I was one of thousands of cyclists who Pedalled on the Scottish Parliament on Saturday 28 April.
It was a truly uplifting occasion.
Over the years I have demonstrated against (what I considered to be) injustice – apartheid, the poll tax, hands off Hibs….
In contrast, on Saturday we were campaigning for something – the creation of the kind of cycling infrastructure that is taken for granted in more enlightened northern European cities.
This gathering was about persuading our legislators that cycle-friendly streetscapes can make life safer and pleasanter for everyone.
What really impressed about Saturday’s Pedal on Parliament was its inclusiveness.
Every age and tribe of the cycling species was represented. Mustachioed men in tweed; families with kids on tandems and trailer bikes; Mamils (middle aged men in lycra) in racing regalia; proportionally more women on bikes than I’ve ever seen this side of a Breeze ride; (recum)bent cyclists and straights; polo cyclists with spoke-protecting discs; people dressed up in tartan for the occasion; the majority dressed down as cyclists generally do; groups who had cycled through from Glasgow; trainloads from Aberdeen; cyclists in helmets; riders in fancy hats; yellow-jacketed riders and bicyclists in black: we were all united in a common cause.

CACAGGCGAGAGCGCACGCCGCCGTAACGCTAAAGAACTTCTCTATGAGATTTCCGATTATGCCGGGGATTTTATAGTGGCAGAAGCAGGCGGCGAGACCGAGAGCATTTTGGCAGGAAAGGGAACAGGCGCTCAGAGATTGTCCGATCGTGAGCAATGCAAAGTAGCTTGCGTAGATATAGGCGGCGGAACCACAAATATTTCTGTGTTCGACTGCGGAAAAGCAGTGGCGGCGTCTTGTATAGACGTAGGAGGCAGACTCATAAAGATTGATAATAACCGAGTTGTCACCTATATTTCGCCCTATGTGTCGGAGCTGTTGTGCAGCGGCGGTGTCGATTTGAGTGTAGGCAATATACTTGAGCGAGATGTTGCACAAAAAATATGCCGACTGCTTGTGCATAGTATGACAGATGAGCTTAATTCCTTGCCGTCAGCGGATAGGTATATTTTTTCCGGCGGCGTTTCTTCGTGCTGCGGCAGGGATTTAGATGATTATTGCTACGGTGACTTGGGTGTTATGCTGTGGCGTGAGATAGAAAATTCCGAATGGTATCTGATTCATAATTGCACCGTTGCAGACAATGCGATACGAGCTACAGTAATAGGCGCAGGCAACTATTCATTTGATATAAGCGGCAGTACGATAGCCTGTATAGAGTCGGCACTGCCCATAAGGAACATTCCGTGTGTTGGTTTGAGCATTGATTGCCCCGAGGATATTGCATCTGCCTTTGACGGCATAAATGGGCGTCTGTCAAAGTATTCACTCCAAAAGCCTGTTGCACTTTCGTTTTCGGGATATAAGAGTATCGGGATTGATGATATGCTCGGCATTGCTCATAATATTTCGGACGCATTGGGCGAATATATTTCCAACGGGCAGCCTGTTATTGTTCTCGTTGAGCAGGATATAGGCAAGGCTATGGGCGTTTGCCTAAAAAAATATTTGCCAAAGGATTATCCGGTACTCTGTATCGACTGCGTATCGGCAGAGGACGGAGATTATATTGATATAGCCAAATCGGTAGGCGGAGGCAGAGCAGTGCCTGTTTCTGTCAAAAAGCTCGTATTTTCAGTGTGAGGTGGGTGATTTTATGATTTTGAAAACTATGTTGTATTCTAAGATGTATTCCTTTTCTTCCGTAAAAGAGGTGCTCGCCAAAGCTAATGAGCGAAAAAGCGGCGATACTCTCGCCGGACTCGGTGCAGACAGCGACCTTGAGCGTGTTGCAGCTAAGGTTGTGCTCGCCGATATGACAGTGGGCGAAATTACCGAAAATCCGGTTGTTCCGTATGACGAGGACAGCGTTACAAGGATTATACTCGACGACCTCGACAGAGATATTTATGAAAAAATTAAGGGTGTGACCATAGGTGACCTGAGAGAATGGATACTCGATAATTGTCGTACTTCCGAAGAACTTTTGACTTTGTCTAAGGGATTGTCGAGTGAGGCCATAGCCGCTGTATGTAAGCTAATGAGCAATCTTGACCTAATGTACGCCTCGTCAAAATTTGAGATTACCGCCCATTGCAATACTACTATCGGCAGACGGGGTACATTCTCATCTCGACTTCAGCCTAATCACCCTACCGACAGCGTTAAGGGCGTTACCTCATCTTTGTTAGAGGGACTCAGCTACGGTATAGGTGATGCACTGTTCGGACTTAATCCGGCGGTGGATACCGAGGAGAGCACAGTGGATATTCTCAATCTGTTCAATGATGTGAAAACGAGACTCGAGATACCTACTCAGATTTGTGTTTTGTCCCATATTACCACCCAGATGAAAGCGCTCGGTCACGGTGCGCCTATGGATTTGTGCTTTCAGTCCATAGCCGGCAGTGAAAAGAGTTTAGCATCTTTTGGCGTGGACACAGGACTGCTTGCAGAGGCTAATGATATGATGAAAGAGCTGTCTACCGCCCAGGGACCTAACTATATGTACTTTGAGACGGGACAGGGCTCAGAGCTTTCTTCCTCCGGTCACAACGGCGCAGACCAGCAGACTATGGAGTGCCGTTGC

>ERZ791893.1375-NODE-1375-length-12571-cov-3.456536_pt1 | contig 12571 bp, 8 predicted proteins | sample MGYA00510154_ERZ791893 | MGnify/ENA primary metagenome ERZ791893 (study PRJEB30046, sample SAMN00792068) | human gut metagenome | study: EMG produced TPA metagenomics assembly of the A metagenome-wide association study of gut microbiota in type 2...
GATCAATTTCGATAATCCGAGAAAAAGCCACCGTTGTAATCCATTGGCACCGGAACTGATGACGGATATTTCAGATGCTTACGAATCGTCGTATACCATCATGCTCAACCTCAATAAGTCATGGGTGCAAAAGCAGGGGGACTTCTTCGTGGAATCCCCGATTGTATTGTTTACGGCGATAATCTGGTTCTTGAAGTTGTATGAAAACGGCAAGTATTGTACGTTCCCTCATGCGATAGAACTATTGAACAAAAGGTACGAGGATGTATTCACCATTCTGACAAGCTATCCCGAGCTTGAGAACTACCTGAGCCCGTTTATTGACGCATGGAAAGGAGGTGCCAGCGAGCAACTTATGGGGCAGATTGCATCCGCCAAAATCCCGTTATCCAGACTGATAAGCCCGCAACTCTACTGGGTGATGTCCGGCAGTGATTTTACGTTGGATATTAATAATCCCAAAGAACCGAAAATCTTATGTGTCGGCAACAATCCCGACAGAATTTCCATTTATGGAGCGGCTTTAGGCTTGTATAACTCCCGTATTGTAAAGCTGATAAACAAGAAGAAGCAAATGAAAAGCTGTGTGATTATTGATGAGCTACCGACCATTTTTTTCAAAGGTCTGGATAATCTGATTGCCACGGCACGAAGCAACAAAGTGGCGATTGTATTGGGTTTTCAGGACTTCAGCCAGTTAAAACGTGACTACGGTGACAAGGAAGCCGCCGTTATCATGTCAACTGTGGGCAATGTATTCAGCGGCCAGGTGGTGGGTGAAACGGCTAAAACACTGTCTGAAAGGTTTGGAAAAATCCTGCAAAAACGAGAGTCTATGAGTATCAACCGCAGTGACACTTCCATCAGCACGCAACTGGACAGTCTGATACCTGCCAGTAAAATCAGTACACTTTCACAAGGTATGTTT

Colleagues from our Bruntsfield shop nipped down to the ride-start at The Meadows armed with track pumps to offer free air. To celebrate the fact that the sun was out and the rain stayed off, we gave away hundreds of soluble hydration lozenges. Apologies if you didn’t get one. We, like most people, had reckoned on a few hundred turning up, not the thousands who actually made the effort.
The police, many of them on bikes, helped ensure safe passage along George IV Bridge and down the Royal Mile to Parliament. The vibes were friendly. Well-kent faces were clocked. New contacts were made.
Even if you didn’t Pedal On Parliament you can still visit the website to read the official report, see many more pics and, most important of all, sign the petition calling on MSPs and councillors to Make Scotland a Cycle-Friendly Nation.